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BMC Public Health ; 21(1): 1974, 2021 11 01.
Article in English | MEDLINE | ID: covidwho-1496159


BACKGROUND: Countrywide lockdown or stay-at-home order has been implemented to slow down the transmission of emergent coronavirus. However, the influence on attitudes and lifestyle due to lockdown amidst the coronavirus disease 2019 (COVID-19) pandemic has been poorly understood. The present study aimed to investigate the influence on attitudes and lifestyle due to lockdown amidst the COVID-19 pandemic among Bangladeshi residents. METHODS: A cross-sectional survey carried out involving 1635 community dwellers across eight divisions in Bangladesh conducted from April 15, 2020 to May 10, 2020. A structured questionnaire incorporating socio-demographic, attitudes towards lockdown and adverse lifestyle amidst lockdown measures was employed to collect data using the Google Forms. Multiple regression analyses were executed to determine the associated factors of positive attitudes towards lockdown and adverse lifestyle. RESULTS: The mean scores of attitudes towards lockdown were 67.9 (SD = 8.4) out of 85 with an overall correct rate (positive attitudes) of 79.9%; whereas the mean scores of adverse lifestyle amidst lockdown were 16.1 (SD = 4.8) out of 34 with an overall rate of 47.4%. The factors associated with more positive attitudes towards lockdown included being female, divorced, higher educated, and students. Conversely, being male, having no formal education, and rural residence were associated factors of adverse lifestyle amidst the COVID-19 pandemic. CONCLUSIONS: The findings reflect how the COVID-19 lockdown has preciously impacted the attitudes, and lifestyle of Bangladeshi citizens, which will contribute to promoting appropriate measures during a subsequent zonal or complete lockdown.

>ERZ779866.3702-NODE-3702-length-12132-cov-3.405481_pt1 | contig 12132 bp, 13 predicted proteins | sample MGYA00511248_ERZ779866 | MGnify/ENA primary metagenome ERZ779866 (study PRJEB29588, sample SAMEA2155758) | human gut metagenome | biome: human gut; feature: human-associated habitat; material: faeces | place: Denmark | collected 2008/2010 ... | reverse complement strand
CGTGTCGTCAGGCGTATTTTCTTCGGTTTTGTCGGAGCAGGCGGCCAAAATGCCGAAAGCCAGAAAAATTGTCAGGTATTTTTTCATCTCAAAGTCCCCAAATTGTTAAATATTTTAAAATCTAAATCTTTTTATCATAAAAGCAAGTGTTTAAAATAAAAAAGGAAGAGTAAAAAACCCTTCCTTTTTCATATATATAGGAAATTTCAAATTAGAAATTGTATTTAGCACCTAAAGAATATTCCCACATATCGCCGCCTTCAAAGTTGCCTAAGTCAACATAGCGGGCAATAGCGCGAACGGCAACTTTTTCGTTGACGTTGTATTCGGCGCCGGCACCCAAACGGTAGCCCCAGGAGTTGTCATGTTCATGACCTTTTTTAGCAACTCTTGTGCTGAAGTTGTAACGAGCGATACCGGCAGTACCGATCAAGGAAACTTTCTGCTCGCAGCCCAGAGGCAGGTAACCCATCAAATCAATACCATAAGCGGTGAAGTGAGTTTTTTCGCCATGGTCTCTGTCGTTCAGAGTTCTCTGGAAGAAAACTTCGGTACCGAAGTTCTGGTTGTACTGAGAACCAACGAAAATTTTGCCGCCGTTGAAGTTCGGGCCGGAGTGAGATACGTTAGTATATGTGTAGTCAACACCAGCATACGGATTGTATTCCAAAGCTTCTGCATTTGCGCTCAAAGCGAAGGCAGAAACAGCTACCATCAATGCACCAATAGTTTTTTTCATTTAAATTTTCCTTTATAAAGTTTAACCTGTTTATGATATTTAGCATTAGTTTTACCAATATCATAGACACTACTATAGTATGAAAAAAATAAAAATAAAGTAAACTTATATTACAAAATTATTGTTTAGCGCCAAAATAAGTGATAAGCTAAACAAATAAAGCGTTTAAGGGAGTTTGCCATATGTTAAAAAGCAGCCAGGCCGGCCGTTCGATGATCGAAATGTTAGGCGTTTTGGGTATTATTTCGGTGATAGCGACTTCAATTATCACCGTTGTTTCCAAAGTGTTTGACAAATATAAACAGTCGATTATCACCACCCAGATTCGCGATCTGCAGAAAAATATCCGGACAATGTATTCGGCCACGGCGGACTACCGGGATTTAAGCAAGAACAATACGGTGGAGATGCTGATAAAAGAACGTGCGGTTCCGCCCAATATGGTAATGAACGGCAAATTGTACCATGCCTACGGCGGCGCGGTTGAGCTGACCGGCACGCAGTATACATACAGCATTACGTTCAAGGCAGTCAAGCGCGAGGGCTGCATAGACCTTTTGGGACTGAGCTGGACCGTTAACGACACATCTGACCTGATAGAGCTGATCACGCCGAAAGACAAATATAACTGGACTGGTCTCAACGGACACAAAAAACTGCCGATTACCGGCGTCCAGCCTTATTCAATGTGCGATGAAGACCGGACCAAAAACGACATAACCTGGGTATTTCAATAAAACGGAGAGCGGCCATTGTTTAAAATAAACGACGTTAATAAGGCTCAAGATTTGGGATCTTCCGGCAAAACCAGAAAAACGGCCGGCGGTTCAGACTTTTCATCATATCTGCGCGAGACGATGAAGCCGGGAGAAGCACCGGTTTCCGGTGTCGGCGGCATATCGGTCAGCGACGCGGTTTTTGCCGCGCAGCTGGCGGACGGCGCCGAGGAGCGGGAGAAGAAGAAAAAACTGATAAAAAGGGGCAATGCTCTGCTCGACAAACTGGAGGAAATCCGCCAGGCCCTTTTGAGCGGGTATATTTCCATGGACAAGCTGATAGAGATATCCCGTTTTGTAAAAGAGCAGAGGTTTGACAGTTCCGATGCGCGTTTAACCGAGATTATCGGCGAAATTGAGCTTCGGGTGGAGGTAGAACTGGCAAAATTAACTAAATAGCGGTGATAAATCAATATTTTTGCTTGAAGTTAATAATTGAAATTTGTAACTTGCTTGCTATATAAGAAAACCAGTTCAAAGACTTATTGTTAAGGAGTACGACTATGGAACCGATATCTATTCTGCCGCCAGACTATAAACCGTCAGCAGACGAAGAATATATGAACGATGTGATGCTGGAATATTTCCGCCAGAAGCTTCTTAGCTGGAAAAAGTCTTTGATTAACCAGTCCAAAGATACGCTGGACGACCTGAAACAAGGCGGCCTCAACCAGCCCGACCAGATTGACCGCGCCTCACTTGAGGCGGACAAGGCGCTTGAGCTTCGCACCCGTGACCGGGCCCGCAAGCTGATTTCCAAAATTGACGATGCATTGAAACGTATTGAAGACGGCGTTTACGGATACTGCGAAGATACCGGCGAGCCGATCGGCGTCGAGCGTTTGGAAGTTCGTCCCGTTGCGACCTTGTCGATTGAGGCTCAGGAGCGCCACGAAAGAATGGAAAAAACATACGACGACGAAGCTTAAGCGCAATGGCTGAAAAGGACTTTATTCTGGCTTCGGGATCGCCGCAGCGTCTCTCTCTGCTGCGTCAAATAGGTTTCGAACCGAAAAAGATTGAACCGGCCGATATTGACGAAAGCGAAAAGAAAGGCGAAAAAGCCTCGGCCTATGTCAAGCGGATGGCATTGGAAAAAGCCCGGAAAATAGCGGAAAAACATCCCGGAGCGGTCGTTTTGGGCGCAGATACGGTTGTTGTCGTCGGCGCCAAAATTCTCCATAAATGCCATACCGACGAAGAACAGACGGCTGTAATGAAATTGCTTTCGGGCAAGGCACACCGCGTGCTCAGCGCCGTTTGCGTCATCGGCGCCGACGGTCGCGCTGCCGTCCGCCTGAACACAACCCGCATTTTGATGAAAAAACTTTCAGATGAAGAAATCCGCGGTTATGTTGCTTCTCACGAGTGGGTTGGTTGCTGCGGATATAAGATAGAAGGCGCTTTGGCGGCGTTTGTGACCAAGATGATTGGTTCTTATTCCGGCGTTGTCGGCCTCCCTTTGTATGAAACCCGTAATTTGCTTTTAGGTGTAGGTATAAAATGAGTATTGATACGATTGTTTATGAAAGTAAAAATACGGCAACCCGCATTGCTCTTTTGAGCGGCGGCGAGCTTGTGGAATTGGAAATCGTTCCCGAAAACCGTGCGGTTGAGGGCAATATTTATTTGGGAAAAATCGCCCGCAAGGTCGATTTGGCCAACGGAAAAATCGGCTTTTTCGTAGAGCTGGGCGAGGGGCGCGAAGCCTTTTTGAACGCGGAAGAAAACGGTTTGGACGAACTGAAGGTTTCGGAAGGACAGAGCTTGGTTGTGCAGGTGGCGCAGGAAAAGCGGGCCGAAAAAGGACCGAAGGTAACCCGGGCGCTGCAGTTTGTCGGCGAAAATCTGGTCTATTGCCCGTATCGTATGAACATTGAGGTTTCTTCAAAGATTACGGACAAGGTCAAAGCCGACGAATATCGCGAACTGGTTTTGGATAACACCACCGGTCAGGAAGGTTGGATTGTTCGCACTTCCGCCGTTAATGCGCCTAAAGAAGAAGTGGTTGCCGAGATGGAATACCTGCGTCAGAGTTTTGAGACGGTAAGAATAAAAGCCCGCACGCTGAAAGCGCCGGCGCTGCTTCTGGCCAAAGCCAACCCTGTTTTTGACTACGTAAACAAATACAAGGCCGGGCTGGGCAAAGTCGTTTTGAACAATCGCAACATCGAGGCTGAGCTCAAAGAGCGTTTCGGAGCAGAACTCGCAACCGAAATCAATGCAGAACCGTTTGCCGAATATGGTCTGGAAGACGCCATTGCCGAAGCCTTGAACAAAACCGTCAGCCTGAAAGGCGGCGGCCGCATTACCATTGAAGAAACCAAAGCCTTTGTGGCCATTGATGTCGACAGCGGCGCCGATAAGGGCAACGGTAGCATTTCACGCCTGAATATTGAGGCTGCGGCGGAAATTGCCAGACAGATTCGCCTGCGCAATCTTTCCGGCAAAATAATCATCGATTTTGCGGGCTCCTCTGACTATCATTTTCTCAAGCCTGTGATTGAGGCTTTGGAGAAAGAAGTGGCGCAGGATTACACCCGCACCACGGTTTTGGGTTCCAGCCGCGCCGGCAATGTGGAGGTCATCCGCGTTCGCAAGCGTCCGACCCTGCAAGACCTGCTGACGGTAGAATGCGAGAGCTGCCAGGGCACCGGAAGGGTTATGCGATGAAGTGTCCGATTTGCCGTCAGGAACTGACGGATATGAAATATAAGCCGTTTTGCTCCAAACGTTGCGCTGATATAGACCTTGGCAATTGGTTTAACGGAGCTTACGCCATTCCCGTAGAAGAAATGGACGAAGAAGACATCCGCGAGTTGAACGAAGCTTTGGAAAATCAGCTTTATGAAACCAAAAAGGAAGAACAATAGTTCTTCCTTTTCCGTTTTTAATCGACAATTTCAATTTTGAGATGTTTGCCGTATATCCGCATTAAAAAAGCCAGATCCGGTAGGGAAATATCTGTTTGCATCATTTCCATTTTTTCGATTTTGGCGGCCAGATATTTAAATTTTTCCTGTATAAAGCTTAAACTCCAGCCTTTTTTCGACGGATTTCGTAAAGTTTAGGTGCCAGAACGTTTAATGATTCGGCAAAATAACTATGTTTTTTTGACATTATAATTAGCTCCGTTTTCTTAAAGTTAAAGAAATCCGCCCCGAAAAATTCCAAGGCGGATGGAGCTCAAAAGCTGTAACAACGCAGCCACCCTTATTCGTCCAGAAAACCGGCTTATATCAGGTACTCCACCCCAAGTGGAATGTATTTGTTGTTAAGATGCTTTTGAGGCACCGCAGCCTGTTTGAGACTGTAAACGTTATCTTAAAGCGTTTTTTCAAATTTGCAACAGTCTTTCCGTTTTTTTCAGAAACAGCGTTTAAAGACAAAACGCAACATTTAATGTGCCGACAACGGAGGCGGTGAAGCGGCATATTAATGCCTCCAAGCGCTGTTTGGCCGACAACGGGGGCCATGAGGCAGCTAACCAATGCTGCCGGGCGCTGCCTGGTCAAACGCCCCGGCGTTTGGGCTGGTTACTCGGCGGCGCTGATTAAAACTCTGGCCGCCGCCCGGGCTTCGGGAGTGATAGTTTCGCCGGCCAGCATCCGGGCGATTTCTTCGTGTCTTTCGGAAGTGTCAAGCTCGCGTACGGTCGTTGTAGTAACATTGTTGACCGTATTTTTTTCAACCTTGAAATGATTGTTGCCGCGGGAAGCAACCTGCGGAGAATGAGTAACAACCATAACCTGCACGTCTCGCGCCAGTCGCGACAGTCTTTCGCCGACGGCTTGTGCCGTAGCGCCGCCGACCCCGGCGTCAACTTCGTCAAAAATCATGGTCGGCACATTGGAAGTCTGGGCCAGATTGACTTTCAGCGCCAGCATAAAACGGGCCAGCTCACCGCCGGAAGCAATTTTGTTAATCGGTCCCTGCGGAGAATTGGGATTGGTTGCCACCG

COVID-19 , Pandemics , Attitude , Communicable Disease Control , Cross-Sectional Studies , Female , Humans , Life Style , Male , Perception , SARS-CoV-2
Indian J Psychiatry ; 63(2): 201-203, 2021.
Article in English | MEDLINE | ID: covidwho-1209095
Indian J Psychiatry ; 62(5): 594, 2020.
Article in English | MEDLINE | ID: covidwho-895552